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How to prevent kidney stones in kids

Risk factors include being overweight, dehydrated or using unnecessary antibiotics

ORLANDO, Fla. – Kidney stones are a hard calcium mass formed in the kidneys.

Sometimes they stay in the kidney and cause no issues. But if the stones try to pass out of the kidney and get stuck, they can cause extreme pain.

Each year, more than 500,000 Americans go to the emergency room for kidney stones. Most of the those patients suffering from severe pain, bloody urine and vomiting are children.

“The rate is increasing at about 5% per year. So, it’s a dramatic increase,” said Dr. Gregory Tasian, attending urologist at Children’s Hospital of Philadelphia.

Those who have stones have a 50% risk of developing another kidney stone within five to seven years.

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Risk factors for kids include being overweight, dehydrated and being prescribed unnecessary antibiotics.

“Right now, we know that there’s these five antibiotics that are associated with kidney stones, mainly cephalosporins as you said, broad spectrum penicillins, which is something like Augmentin,” Tasian said.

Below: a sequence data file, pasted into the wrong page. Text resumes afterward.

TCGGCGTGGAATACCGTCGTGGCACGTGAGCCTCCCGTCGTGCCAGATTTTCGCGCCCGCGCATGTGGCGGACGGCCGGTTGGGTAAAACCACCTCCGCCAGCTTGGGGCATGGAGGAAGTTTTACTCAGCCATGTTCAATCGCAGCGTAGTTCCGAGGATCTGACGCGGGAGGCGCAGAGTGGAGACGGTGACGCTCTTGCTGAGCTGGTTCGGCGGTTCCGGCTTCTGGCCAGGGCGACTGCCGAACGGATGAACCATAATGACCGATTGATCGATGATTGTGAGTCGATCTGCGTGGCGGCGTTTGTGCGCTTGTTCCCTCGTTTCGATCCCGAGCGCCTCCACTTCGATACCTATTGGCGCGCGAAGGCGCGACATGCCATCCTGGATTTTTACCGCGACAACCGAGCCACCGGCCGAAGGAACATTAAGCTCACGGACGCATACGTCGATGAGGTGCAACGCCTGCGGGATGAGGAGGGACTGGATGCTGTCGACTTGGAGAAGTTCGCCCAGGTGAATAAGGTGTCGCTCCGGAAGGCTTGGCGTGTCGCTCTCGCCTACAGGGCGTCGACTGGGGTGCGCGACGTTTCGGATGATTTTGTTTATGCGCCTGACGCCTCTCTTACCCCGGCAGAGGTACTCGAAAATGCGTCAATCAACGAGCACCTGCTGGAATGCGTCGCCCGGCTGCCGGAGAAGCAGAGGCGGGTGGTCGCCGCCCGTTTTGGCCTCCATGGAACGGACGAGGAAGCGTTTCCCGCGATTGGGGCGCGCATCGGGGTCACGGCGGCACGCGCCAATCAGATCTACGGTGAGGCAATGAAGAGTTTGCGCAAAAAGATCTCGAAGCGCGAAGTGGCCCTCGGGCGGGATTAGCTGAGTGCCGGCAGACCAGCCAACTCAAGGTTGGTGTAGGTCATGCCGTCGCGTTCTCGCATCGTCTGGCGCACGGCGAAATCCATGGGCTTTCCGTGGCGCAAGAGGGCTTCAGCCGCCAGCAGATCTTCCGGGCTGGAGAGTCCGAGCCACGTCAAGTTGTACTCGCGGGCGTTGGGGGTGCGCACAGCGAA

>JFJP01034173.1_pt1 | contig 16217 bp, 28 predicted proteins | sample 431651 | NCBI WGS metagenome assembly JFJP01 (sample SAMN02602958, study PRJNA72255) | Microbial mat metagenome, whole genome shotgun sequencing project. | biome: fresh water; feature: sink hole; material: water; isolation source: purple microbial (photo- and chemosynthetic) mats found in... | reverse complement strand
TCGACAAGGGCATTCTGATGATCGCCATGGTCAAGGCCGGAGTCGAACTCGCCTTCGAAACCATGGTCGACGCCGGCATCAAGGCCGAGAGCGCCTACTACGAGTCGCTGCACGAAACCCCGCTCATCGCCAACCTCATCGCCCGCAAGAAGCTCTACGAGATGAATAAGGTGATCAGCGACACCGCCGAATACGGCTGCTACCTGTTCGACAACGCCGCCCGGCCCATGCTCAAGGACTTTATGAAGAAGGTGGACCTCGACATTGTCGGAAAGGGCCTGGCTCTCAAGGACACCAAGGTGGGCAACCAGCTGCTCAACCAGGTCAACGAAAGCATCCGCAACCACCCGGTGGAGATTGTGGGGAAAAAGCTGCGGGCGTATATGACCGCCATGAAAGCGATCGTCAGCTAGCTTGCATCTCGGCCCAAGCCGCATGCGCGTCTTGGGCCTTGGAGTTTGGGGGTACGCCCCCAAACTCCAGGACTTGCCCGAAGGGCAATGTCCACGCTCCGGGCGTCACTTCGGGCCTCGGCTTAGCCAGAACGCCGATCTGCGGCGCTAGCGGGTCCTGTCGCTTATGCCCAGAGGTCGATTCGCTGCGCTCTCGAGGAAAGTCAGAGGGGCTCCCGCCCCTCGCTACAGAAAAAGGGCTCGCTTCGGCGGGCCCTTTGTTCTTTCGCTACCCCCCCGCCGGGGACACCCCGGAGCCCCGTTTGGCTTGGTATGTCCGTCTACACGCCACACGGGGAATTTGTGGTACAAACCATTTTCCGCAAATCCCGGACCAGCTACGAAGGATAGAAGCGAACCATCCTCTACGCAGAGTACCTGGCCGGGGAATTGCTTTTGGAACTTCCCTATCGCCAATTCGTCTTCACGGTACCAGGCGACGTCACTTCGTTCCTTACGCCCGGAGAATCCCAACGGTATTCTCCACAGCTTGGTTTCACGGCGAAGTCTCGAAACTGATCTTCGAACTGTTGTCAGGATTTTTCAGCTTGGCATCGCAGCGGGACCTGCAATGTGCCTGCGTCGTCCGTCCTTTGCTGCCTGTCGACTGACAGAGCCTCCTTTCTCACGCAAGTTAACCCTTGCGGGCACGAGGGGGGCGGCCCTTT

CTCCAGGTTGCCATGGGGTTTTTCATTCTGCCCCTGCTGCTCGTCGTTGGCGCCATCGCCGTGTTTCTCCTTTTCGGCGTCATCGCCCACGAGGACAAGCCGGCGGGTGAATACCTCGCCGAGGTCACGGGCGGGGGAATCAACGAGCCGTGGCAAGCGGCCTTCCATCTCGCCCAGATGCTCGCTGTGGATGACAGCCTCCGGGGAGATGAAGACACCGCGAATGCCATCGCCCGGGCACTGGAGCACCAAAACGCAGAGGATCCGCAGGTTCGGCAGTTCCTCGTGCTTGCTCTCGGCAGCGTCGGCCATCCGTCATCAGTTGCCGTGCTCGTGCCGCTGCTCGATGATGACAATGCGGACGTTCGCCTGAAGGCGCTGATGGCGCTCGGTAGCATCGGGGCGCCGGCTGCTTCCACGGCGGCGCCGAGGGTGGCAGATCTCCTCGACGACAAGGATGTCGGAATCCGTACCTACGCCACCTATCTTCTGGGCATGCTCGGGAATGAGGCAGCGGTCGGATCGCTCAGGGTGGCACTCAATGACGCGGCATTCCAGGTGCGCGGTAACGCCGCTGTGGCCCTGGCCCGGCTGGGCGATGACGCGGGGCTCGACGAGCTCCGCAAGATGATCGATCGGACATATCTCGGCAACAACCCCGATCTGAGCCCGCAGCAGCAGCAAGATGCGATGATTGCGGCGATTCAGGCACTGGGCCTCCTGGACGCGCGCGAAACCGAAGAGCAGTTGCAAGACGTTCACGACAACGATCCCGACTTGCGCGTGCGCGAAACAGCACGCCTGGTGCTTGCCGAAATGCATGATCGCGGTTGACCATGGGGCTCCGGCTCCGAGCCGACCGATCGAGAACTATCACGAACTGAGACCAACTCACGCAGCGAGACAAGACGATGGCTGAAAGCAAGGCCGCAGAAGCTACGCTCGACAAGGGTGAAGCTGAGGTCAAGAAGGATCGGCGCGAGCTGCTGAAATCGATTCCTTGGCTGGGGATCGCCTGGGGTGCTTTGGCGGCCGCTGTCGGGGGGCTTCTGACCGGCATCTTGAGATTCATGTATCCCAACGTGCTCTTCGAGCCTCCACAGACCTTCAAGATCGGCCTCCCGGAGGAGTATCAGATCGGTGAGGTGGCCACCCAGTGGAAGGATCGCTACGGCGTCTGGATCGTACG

Risk also increases during temperature extremes, so make sure your child drinks extra fluids in the heat of the summer and cold of winter.

The National Heart, Lung, and Blood Institute suggests putting your child on the dash diet to decrease the risk of developing stones.

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Small kidney stones may pass at home with extra fluids.

For others, you may need medication or shock wave therapy to break up the stone or a ureteroscopy.

But you should not wait longer than six weeks if trying to pass it on your own.

To know more about the dash diet, click here.